Charley Harper's ABCs Children's Book Review
Charley Harper Interview with Todd Oldham: Harper explains his silkscreen method
Charley Harper on Amazon
The late Cincinnati Ohio artist Charley Harper was well known for his pictures of animals and images of nature using a style he called minimal realism. His artwork has a graphic design quality that vividly depicts birds, amphibians, and mammals in their jabitats. His illustrations are reminiscent of the wildly popular children's artist Eric Carle, Gyo Fujikawa (Babies, Oh What a Busy Day) , and John P. Miller (I am a Mouse, 1964). If his work didn't actually originate in the era we now refer to as retro, I'd say his work has a pleasant, 1960s retro quality.
Charley Harper's graphic design-oriented artwork is appealing and playful. The children's book Charley Harper's ABCs (ISBN 1934429074) combines his wonderful artwork with large, Bauhaus-inspired san-serif font letters that are clean and metropolitan. I imagine it to be on the bookshelf of all the leading architects and fashion designers, as the lines and images are as clean, inviting, and visually stimulating as you might find in any art gallery in New York or London. Is a board book like this more appealing to a child, or to his or her parents?
Charley Harper, despite his talent, is an unlikely representative of high-style graphic design. He was a resident of Ohio and drew his inspiration from nature. The wooded hills of Ohio are surely a source of inspiration. However, Harper's sophisticated use of earth-toned color schemes, with colors like cerulean blues, gray greens, and ocher-tinged yellows, and simple lines and solid shapes is stylized and sophisticated--an unlikely pairing with the childlike themes one would expect in a board book. But it works! Harper used silkscreen as his creative method of choice. Make sure to view the fascinating video which shows how he created his works in this difficult craft.
Even though the pictures in this book will appeal to parents, it's colors and strong images will not be lost on young toddlers. I believe this book will eventually join the ranks of other great early children's books, such as the Very Hungry Caterpillar or the Grouchy Ladybug by Eric Carle, which are books that are as much works of art as they are books for children. Most children's picture books are 32 pages long. Charley Harper's ABCs exceeds this standard length and is a whopping 64 pages long. Impressive for an alphabet book.
This alphabet book is really an homage to Charley Harper's impressive art portfolio, but just because it really is art doesn't mean that the book is out of a child's league. Children have a natural affinity for simple beauty, and will enjoy this book as a fanciful picture book that shows appealing pictures of animals.
This book is an excellent and accessible introduction to Charley Harper's artwork, and will be an enjoyable addition to a young child's board book collection. If you like this book, you will probably also want to read a copy of the companion book, Charlie Harper's 123s, a counting book.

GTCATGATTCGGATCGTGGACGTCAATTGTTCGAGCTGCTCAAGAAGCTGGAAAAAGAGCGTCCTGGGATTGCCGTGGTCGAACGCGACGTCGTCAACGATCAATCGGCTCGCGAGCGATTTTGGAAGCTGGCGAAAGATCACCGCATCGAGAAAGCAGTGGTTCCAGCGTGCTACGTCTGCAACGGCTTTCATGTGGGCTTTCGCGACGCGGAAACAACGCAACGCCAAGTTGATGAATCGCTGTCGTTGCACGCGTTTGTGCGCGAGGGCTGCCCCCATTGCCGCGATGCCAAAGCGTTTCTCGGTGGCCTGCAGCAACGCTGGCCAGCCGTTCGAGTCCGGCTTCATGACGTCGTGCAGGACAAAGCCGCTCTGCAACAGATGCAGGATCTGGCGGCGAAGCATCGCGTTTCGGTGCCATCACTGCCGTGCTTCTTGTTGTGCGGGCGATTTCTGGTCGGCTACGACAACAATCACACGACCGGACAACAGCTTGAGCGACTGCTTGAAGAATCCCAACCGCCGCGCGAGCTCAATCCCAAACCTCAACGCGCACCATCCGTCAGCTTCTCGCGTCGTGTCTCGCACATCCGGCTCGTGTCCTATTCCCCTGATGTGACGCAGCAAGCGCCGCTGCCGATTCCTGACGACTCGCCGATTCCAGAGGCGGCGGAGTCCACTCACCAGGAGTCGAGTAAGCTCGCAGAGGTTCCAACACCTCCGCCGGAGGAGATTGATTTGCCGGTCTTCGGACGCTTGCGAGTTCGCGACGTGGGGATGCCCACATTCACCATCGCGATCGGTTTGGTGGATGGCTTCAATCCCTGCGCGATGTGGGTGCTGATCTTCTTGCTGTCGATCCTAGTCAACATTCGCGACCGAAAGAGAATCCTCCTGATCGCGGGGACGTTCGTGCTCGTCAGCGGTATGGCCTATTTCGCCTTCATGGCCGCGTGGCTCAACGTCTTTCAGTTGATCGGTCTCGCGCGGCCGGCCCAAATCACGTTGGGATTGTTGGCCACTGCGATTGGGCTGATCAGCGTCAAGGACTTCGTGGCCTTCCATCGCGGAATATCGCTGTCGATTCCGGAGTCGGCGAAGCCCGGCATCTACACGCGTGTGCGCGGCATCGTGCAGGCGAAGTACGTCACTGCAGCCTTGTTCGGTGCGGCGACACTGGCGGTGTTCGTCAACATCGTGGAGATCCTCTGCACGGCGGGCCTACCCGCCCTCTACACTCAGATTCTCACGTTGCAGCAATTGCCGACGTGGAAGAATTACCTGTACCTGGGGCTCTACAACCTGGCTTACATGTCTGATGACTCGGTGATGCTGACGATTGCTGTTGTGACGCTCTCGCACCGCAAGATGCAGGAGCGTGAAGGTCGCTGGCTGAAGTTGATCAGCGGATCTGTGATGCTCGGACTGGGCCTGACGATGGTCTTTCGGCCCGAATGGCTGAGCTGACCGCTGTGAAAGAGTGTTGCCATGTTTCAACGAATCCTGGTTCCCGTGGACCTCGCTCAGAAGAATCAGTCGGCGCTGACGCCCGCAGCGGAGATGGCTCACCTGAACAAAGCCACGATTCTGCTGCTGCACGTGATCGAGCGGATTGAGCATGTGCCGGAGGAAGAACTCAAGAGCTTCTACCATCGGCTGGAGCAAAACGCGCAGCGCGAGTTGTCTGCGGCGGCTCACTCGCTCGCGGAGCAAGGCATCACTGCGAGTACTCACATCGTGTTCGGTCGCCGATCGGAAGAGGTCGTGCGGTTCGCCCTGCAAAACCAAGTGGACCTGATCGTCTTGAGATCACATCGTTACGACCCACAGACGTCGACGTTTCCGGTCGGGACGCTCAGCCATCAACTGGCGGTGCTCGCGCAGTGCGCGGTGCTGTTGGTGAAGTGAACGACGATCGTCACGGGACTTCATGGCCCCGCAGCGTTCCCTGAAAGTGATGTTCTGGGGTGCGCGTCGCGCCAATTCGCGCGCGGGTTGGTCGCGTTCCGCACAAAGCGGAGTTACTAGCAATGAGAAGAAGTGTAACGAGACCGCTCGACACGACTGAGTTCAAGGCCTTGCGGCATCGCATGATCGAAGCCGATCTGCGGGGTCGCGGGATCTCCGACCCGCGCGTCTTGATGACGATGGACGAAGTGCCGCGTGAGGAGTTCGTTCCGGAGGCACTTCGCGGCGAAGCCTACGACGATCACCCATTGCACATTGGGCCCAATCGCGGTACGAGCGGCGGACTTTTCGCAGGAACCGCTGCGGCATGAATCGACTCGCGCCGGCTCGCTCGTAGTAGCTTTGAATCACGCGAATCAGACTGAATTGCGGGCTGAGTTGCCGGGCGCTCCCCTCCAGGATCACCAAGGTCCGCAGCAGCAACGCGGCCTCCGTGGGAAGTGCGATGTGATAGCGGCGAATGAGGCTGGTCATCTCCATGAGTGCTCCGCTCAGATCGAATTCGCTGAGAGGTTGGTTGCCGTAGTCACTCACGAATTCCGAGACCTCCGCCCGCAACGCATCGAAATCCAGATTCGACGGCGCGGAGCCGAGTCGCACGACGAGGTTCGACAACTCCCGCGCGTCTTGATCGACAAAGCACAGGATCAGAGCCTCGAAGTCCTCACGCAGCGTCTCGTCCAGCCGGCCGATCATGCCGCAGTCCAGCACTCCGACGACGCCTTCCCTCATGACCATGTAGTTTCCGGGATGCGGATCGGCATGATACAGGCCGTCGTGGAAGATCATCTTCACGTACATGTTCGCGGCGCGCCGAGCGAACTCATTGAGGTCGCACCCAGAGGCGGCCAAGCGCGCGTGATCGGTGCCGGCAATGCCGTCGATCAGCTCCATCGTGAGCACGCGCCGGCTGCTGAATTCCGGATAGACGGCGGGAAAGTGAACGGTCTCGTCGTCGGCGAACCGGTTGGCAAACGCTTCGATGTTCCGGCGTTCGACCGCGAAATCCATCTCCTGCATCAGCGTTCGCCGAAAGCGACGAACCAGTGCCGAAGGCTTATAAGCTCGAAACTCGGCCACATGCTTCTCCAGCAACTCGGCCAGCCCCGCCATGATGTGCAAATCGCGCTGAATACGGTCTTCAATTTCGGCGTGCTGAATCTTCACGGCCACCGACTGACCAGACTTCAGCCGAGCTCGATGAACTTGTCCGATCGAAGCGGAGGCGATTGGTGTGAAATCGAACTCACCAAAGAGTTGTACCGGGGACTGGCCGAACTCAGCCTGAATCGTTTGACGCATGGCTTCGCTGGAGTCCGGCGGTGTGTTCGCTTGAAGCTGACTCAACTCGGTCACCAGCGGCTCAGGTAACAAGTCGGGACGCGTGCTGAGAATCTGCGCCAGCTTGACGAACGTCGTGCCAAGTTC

Charley Harper Books Introduce Art At a Young Age
Charlie Harper's board books have the appealing quality of other children's books published in the 1960s, but thanks to Ammo Books publishers, these books are easy to find at online retailers today. This board book makes a child's first foray into the world of fine art whimsical and fun...and accessible.
Look for other Charley Harper products, including a calendar, a memory game (though this is hard to find), and a complete retrospective art book called Charley Harper, an Illustrated Life. This final book is thoroughly in the coffee-table books category, and not a children's book, but is worth mentioning if you are already a huge fan of Harper's work, since he was an artist first, and only a children's book author posthumously.
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Artwork of Charles Harper from Little Golden Book of Biology
Other Art Books for Children
This short list doesn't do justice to all of the artistically rendered books for children on the market, but these are some of my favorites. Although not a book intended for toddlers or preschoolers, The Red Shoes, also published by Ammo Books, is also worth mentioning here because the art would inspire any child over age six who has ever had aspirations of being an artist herself.
- The Grouchy Ladybug by Eric Carle is the story of a tiny insect with a big attitude problem. The book shows animals of all sizes and highlights Eric Carle's tissue paper layering technique.
- Animals, Animals by Eric Carle is illustrated using his signature style and include poems by various authors. The book combines poetry and artwork beautifully.
- Little Cloud might be considered the book written during Eric Carle's blue period! This book is the story of a cloud's imaginative transformations into creative shapes. It is a simple book that speaks to any developing artist's creativity. Most of the illustrations are a pleasing cerulean blue and white. Any of Eric Carle's 50+ titles could be listed here. I suggest you read as many of Carle's books as you can.
- Chicka Chicka Boom Boom this classic and beloved children's alphabet book coauthored by Bill Martin and illustrated by Lois Ehlert tells the story of the letters of the alphabet climbing up the coconut tree and falling down again. It's sing-song rhyming scheme and vivid but simple artwork have made it a children's classic.
- Olivia by Ian Falconer is another art book disguised as children's lit and vice versa. The author illustrator uses a vivid black, white, and red color scheme throughout the book and introduces Olivia to art and architecture all during a busy day that also features a little sibling rivalry and moving the cat. Something any preschooler can relate to.
- The Golden Book of Biology, also by Charlie Harper.
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